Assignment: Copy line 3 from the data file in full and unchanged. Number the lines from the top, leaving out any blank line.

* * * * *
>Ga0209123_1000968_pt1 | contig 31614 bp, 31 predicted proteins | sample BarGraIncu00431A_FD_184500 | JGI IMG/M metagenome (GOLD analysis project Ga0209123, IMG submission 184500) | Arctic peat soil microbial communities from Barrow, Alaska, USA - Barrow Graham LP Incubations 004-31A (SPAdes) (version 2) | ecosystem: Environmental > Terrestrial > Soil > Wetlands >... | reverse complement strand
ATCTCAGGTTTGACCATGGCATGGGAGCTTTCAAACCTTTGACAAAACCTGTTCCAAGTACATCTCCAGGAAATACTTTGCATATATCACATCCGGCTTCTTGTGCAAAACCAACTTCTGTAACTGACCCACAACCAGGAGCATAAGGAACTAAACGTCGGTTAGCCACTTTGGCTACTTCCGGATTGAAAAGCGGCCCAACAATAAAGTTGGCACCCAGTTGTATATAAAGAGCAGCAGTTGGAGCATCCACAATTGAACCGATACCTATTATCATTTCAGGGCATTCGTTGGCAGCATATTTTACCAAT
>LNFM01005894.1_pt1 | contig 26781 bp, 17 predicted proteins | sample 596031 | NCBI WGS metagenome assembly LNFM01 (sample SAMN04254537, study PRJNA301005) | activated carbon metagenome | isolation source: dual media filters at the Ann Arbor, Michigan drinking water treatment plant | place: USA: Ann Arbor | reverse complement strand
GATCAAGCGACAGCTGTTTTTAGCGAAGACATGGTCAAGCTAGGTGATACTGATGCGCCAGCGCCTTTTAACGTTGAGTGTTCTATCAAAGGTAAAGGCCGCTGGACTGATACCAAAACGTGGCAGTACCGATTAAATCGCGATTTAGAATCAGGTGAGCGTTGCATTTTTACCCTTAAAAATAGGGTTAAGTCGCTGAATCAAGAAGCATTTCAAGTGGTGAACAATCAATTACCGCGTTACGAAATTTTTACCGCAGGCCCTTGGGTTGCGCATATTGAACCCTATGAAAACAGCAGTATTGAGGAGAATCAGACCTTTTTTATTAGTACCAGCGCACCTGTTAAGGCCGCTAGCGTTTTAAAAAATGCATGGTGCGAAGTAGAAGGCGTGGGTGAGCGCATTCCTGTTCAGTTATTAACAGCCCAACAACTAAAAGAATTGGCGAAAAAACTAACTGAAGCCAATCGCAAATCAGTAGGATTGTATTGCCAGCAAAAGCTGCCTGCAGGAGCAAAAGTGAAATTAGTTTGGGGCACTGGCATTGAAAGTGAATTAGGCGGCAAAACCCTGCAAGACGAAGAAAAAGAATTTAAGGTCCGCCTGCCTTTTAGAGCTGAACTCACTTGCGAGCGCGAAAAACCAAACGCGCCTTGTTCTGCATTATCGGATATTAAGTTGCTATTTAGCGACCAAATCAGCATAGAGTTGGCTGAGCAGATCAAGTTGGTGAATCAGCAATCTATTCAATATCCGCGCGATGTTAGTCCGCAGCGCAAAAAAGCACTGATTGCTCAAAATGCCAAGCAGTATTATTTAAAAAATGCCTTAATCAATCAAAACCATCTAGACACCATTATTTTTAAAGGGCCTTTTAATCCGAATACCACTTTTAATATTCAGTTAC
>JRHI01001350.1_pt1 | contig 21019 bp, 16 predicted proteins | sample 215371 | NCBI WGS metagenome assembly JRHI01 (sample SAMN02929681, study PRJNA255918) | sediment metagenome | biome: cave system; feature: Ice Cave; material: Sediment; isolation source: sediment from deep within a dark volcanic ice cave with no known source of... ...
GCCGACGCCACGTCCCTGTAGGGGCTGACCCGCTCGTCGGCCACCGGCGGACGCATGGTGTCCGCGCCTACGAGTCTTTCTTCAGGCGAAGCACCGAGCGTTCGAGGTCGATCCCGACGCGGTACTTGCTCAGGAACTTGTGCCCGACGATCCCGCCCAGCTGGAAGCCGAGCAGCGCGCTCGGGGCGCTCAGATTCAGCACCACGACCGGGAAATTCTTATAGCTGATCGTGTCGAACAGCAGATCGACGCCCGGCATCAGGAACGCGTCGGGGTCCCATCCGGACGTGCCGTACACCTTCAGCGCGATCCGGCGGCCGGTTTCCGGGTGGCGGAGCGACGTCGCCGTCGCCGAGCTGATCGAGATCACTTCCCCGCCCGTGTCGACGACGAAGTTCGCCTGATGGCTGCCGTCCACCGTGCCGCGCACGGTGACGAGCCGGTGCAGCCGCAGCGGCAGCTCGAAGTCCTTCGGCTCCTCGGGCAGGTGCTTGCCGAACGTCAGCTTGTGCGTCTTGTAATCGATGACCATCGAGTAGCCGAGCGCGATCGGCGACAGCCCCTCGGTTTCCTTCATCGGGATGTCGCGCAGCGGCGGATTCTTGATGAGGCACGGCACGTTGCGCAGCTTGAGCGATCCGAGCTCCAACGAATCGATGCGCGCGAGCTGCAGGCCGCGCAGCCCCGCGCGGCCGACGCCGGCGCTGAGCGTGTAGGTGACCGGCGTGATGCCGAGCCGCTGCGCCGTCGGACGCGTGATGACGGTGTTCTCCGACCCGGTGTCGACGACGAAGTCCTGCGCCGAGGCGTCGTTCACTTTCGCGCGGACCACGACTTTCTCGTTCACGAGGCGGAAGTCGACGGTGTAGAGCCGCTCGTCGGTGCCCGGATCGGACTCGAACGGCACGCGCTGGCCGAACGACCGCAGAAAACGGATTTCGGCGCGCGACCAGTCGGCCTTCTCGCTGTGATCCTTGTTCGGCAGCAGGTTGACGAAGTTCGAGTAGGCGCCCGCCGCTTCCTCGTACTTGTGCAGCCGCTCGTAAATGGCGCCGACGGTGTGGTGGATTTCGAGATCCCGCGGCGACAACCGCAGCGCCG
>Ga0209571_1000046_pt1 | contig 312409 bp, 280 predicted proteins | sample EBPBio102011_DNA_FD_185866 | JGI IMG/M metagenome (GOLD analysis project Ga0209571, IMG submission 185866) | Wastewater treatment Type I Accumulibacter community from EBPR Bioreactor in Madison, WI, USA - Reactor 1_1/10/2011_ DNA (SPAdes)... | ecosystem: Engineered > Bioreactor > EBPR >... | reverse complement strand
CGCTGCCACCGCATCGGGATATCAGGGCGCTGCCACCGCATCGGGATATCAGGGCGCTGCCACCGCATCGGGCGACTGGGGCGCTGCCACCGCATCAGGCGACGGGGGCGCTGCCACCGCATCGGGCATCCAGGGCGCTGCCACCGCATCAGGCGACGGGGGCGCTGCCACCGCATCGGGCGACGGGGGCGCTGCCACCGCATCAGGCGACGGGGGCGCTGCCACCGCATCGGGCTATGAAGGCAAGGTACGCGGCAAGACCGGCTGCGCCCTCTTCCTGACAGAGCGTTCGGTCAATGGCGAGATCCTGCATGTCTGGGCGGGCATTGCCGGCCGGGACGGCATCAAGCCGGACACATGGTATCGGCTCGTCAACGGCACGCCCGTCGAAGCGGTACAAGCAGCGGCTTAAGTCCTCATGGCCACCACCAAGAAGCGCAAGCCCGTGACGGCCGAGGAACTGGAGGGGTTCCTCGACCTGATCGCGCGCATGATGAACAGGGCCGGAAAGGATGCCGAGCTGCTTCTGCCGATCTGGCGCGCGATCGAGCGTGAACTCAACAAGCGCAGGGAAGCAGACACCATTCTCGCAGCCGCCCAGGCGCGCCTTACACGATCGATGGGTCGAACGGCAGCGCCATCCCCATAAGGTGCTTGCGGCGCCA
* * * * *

>LNFM01005894.1_pt1 | contig 26781 bp, 17 predicted proteins | sample 596031 | NCBI WGS metagenome assembly LNFM01 (sample SAMN04254537, study PRJNA301005) | activated carbon metagenome | isolation source: dual media filters at the Ann Arbor, Michigan drinking water treatment plant | place: USA: Ann Arbor | reverse complement strand